6th December 2013

Suppose its been discovered that children who eat more tomato ketchup do worse in their exams, why could this be?

CINAC states that correlation is not a cause. A commonly used example may be: “Imagine you are watching at a railway station. More and more people arrive until the platform is crowded, and then — hey presto — along comes a train. Did the people cause the train to arrive (A causes B)? Did the train cause the people to arrive (B causes A)? No, they both depended on a railway timetable (C caused both A and B).” This does not specifically specify that the causation has resulted in a correlation. Instead an outside variable factor has come into play. Some people may argue that there are certain chemicals in the ketchup that interfere with the brain activity of children, resulting in academic underperformance. Hence, “children who eat more tomato ketchup do worse in exams”. However, we have to take into account the limitation and weakness of language. We can rephrase this hypothesis into “stupid children eat more ketchup”, or “poorer people eat more junk food, and do worse in school”, we have to take into account the many different ways in which this hypothesis can be interpreted. A natural scientist may test this hypothesis through chemical analysis, analyzing the different chemicals present in a sample of ketchup and referring the chemicals to interference with brain activity. Whereas human scientists may approach this hypothesis differently, and collect their data through the use of questionnaires, surveys or interviews. However, both of these methods are limited due to the bias nature of scientists, uncontrollable variables in the experiment, as well as the quality of answers that vary from person to person. So, alright, if A doesn’t cause B, could B cause A? Does C (the variable factor) cause both B and A, Does C even have anything to do with B or A? How can we test this? Is there a method that will allow us to validate this theory?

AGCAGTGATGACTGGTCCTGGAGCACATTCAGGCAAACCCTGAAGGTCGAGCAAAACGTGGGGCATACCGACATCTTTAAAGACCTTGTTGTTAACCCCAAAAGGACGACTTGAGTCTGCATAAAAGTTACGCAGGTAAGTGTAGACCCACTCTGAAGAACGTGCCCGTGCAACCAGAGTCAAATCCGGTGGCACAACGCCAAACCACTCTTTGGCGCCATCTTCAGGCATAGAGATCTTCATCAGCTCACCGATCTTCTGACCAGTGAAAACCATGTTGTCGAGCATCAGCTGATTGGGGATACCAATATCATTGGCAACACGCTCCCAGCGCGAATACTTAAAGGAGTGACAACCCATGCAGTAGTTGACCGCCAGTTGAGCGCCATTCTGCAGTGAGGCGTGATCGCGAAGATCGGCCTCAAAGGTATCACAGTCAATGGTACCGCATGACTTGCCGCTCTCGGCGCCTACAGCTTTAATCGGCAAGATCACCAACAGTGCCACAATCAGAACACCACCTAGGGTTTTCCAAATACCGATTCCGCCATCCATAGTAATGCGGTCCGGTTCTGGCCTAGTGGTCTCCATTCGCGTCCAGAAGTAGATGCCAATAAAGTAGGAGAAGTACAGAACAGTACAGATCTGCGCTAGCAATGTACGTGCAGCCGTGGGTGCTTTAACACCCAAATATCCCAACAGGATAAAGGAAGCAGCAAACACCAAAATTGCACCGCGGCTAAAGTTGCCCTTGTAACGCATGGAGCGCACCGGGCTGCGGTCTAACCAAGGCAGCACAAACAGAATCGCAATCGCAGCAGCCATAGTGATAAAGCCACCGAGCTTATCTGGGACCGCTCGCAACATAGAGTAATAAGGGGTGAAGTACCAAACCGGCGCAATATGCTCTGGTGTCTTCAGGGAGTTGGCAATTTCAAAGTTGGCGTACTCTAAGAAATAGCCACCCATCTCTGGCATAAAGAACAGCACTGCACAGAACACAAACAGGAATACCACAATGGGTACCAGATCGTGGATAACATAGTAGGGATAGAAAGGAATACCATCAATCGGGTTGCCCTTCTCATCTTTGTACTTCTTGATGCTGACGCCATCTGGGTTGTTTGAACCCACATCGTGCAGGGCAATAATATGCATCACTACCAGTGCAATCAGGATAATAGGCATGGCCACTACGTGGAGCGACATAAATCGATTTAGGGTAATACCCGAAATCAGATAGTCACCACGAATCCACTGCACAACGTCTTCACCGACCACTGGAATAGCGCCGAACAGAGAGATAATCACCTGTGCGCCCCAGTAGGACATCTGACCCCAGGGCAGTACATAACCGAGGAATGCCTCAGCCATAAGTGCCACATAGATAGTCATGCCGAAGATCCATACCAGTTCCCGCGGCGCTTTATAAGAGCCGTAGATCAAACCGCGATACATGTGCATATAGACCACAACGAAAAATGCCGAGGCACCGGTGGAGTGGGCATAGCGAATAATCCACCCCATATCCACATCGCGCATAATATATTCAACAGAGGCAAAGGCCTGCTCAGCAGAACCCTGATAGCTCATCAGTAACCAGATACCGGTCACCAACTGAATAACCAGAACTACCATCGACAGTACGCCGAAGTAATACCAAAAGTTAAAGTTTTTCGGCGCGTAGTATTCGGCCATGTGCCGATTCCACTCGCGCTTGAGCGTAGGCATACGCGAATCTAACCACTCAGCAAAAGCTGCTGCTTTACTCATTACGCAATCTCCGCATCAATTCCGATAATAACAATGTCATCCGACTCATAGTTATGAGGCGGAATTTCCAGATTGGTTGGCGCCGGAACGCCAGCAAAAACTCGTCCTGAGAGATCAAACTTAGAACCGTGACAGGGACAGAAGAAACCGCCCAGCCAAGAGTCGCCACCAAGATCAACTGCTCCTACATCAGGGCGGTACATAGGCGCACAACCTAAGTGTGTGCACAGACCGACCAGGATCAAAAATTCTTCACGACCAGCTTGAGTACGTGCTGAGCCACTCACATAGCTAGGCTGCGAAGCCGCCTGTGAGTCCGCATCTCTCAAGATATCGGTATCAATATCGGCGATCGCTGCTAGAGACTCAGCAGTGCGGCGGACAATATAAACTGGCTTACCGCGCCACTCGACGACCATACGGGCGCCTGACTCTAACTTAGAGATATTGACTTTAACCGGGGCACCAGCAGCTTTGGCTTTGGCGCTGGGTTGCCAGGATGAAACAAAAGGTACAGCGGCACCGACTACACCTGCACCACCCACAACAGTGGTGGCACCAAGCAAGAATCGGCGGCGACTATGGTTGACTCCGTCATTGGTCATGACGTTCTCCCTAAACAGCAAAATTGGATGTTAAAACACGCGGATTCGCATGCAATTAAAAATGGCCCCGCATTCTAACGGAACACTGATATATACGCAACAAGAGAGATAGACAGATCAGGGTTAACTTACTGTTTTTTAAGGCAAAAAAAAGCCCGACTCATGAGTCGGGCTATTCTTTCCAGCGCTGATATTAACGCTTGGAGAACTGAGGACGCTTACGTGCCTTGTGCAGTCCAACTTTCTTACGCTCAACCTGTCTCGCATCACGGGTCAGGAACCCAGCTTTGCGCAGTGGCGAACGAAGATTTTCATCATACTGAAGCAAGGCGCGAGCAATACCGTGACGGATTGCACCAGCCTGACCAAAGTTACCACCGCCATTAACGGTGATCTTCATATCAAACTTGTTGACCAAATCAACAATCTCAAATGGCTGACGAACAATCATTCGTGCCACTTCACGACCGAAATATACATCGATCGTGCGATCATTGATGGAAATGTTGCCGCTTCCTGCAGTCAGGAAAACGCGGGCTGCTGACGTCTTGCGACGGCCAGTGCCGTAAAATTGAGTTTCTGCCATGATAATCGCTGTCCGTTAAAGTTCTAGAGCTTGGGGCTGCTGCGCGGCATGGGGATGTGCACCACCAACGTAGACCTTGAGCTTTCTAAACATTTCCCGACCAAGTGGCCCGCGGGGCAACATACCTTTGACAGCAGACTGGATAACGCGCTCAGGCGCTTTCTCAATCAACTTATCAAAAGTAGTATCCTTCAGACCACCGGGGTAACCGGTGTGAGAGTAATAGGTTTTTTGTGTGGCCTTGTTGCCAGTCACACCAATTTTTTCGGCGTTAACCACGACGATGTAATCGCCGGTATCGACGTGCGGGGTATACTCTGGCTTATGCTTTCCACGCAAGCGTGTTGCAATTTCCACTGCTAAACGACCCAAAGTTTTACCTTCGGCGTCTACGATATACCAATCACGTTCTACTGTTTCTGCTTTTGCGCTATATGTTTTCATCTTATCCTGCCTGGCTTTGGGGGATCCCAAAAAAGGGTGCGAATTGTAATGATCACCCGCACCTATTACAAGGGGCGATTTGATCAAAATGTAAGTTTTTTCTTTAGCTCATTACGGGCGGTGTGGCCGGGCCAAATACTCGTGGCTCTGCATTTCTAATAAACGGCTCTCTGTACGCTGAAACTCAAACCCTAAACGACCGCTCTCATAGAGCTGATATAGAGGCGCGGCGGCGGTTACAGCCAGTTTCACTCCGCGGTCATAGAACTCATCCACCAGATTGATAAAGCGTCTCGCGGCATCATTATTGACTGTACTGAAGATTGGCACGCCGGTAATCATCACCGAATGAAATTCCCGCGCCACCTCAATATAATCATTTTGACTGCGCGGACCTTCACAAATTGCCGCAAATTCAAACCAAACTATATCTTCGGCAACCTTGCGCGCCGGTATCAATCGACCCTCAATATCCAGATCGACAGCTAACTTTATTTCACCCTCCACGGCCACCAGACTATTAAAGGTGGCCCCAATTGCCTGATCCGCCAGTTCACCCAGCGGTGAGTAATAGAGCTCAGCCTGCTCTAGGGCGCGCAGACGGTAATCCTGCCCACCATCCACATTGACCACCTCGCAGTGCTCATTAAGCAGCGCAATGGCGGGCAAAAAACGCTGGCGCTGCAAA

“Suppose we find out that the more often people consult astrologers, or psychics, the longer they live.”

Is there a relationship between the amount of times a person consults a astrologer/psychic and the length of their life?” Many may argue that “Knowing the future means you can avoid dying”, “The longer you live, the more astrologers or psychics you will consult”etc, however by stating these reasonings, we ourselves are being bias which does not enable us to think like “scientists” nor does it allow us to see the full picture. I agree that all these ideas are testable, and can be attempted to be proven, however, what I am trying to get across is the fact that by stating the idea of correlation and causation, it allows humans to be imaginative which can often interfere with experiments. At the moment, no scientist has scientifically been able to prove that “the more often people consult astrologers, or psychics, the longer they live”. However, perhaps in the near future, due to advancement of technology, the increase in quality of qualitative work, as well as the development of the CINAC theory, this mystery may finally be able to be solved.

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One Response to 6th December 2013

  1. Well done for reflecting on the lesson and the CINAC questions promptly. As always your thinking is impressive and your writing lucid. To improve your blog you could insert links to related sites and research that you find and possibly make connections to other everyday situations.

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